A little-noticed Senate bill passed this year allows firms seeking permits from the Environmental Protection Division to pay a premium so they get results faster. The Georgia Chamber of Commerce pushed for the bill, saying that authority was helpful to attract new jobs and industries to Georgia.
State environmental officials are taking back a pollution discharge permit they gave the King America textile plant in Screven County. Thousands of fish died in the Ogeechee River downstream from the plant last year.
Residents along Southeast Georgia's Ogeechee River are finding a powdery, white residue that's making them concerned about pollution again. The residue is on banks and trees and comes after two large fish kills in recent years.
Millions of dollars are vanishing through Georgia's aging and poorly-maintained water infrastructure. Preliminary data from water audits of the state's largest water utilities show, the average utility is losing about $17 million a year because pipes are leaking water and meters aren't counting gallons correctly.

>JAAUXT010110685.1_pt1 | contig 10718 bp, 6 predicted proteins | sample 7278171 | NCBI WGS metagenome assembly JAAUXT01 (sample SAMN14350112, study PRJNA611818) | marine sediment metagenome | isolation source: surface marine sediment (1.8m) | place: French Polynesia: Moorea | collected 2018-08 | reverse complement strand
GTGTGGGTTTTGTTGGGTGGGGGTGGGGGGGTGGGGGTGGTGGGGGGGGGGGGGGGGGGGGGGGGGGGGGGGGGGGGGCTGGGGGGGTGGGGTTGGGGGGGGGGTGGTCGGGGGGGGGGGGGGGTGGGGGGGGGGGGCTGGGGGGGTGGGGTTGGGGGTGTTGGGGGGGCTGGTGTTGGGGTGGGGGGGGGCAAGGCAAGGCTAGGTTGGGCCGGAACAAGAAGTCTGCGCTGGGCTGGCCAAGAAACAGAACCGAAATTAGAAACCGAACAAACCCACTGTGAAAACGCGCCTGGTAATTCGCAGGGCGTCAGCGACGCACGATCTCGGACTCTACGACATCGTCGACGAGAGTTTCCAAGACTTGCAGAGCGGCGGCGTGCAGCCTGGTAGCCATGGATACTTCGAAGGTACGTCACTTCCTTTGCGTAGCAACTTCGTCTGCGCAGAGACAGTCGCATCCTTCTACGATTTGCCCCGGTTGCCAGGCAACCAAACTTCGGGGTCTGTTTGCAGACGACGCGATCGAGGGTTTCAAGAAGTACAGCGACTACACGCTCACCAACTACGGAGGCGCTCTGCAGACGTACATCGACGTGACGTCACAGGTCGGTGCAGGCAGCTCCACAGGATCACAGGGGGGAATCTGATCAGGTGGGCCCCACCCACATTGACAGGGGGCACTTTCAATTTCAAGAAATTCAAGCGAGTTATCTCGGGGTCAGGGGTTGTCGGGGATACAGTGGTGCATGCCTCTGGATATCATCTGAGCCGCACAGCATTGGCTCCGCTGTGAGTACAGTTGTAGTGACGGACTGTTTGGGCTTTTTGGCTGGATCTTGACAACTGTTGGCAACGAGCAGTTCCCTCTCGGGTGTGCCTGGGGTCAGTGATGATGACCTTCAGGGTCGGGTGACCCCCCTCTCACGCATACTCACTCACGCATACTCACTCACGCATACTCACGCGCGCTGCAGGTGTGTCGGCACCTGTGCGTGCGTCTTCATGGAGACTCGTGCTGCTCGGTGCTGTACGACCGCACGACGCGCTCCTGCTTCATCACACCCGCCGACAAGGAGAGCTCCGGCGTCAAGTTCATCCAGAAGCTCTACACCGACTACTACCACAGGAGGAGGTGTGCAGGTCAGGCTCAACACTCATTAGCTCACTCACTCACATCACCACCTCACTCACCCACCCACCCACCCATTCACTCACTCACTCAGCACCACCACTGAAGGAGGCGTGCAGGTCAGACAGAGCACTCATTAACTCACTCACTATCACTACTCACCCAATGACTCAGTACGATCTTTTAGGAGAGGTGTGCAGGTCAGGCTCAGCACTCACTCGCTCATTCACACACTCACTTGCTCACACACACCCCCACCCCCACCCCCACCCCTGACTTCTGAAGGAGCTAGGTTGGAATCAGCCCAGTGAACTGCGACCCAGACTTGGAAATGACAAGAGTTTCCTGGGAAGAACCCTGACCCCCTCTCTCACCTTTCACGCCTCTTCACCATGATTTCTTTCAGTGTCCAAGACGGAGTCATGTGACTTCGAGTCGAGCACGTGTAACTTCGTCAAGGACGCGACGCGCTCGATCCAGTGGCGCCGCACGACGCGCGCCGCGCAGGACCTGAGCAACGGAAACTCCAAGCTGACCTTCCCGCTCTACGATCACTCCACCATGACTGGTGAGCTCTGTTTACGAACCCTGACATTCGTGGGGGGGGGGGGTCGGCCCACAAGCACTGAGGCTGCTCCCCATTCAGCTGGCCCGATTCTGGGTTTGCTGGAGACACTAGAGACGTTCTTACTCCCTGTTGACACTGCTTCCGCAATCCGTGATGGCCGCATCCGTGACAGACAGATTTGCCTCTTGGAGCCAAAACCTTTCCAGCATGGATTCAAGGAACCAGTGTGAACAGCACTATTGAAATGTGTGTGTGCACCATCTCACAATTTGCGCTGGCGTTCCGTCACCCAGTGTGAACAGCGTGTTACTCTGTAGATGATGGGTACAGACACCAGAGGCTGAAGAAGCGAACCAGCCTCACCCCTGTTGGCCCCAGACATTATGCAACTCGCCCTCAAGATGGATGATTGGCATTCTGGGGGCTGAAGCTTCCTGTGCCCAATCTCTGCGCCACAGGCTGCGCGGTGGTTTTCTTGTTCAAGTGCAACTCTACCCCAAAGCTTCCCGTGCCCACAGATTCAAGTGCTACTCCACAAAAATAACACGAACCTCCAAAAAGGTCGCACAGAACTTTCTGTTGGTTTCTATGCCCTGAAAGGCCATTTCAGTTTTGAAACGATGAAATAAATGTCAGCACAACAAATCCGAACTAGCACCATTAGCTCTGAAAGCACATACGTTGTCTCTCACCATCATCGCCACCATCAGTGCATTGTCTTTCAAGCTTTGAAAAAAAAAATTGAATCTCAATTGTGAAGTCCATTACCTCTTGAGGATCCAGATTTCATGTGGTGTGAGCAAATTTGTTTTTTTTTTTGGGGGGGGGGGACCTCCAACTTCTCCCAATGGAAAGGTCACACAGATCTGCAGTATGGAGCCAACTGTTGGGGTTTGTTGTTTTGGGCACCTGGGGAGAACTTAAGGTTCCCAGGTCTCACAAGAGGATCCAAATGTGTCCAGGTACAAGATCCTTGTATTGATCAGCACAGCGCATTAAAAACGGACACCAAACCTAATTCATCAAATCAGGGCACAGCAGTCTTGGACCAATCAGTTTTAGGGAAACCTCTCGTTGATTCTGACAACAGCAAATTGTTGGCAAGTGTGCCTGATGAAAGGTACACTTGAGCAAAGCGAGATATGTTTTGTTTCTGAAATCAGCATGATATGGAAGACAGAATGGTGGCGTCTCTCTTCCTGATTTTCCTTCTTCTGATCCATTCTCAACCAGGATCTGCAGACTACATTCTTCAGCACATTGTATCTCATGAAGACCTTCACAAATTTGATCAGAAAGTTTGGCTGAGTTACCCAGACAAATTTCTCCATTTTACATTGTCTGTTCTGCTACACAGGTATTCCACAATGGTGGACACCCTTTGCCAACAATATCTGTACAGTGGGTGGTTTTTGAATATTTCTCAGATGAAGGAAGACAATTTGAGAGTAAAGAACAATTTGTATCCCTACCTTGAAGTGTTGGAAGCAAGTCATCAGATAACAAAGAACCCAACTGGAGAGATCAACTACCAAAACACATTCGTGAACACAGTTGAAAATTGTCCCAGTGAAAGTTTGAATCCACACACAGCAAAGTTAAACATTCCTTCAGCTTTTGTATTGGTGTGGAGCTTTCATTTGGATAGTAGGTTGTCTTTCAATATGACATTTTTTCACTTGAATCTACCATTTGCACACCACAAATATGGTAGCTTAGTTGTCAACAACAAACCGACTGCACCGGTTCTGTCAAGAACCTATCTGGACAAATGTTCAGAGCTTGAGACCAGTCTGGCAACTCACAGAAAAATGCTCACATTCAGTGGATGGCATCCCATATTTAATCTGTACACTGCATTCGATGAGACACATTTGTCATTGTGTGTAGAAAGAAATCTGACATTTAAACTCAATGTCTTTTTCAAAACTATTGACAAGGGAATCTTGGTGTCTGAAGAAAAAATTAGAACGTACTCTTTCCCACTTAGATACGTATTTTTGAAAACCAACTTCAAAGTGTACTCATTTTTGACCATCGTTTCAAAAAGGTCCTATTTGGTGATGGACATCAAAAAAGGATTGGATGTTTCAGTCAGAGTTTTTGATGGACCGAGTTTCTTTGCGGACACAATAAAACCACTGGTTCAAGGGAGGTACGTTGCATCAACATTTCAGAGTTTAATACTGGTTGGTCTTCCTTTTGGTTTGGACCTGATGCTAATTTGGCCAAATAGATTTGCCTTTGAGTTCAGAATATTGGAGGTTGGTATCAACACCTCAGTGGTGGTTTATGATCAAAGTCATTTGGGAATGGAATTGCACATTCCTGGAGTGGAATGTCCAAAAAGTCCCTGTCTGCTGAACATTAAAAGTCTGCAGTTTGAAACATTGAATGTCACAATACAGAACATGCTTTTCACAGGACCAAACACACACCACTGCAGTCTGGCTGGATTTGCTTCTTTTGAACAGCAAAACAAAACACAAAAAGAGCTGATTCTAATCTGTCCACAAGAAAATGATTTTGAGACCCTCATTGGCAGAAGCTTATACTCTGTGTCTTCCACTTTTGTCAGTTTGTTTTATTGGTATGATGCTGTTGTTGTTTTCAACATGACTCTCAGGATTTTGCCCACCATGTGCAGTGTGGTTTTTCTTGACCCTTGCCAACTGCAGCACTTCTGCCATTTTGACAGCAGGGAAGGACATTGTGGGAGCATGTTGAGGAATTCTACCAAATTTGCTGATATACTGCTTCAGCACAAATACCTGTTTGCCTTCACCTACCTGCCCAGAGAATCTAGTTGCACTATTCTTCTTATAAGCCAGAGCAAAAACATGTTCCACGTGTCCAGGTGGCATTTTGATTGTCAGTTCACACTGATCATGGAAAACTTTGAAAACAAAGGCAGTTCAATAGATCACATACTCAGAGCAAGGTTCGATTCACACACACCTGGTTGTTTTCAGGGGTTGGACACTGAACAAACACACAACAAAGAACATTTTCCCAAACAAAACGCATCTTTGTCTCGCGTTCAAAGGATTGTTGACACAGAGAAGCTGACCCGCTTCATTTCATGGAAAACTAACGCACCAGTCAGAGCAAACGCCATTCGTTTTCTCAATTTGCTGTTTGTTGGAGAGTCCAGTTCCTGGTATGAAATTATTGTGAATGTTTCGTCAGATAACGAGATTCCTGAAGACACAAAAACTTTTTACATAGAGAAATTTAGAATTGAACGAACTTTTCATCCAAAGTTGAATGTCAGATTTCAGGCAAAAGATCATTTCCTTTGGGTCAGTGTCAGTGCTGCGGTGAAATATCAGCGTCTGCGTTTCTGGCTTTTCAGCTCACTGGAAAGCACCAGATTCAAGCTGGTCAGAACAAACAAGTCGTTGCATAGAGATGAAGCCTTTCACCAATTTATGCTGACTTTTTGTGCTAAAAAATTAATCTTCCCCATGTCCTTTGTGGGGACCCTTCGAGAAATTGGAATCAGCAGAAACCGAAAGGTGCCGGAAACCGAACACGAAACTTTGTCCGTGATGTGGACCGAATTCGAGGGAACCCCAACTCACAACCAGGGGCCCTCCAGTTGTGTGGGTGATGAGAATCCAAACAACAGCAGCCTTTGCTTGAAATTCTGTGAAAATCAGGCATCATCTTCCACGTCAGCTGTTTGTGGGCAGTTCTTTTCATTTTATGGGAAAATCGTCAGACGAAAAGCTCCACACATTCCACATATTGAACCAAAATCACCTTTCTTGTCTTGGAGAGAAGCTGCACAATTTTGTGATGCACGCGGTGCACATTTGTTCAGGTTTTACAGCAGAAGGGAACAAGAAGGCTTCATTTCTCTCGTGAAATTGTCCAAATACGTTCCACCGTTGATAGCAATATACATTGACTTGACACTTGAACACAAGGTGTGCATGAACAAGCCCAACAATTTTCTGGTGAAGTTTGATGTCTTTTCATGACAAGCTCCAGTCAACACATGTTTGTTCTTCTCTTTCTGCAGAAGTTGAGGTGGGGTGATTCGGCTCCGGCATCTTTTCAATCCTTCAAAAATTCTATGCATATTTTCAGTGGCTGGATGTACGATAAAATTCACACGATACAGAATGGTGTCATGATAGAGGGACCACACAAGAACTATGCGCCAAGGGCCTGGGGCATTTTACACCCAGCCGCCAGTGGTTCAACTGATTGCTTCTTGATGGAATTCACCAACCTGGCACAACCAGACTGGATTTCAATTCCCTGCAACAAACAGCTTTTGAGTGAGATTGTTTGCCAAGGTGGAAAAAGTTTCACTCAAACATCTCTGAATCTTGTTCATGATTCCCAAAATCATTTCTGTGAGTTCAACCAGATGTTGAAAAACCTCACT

Georgia's top environmental regulator wants to know the "bare minimum" budget needs of the state's 11 regional water councils. Environmental Protection Division Director Jud Turner sent council members a letter last month asking them for their essential needs after their main mission was accomplished last year.
Dozens of angry residents spoke against a new pollution permit for an East Georgia textile mill last night. About 200 people came to an emotional public hearing concerning the proposed permit for King America Finishing. The company is linked to last year's huge fish kill in the Ogeechee River.
State regulators are proposing new rules for some types of landfills to try to limit their numbers. The rules would apply to unknown numbers of largely unregulated "inert-waste" landfills. However, some who own the dumps worry about the regulations’ unintended consequences.
A Screven County textile mill has agreed to pay for third-party water-quality monitoring of the Ogeechee River in southeast Georgia after a record-setting fish kill last year. King America Finishing and the state Environmental Protection Division agreed the company would spend $1 million on what are called “supplemental environmental projects.”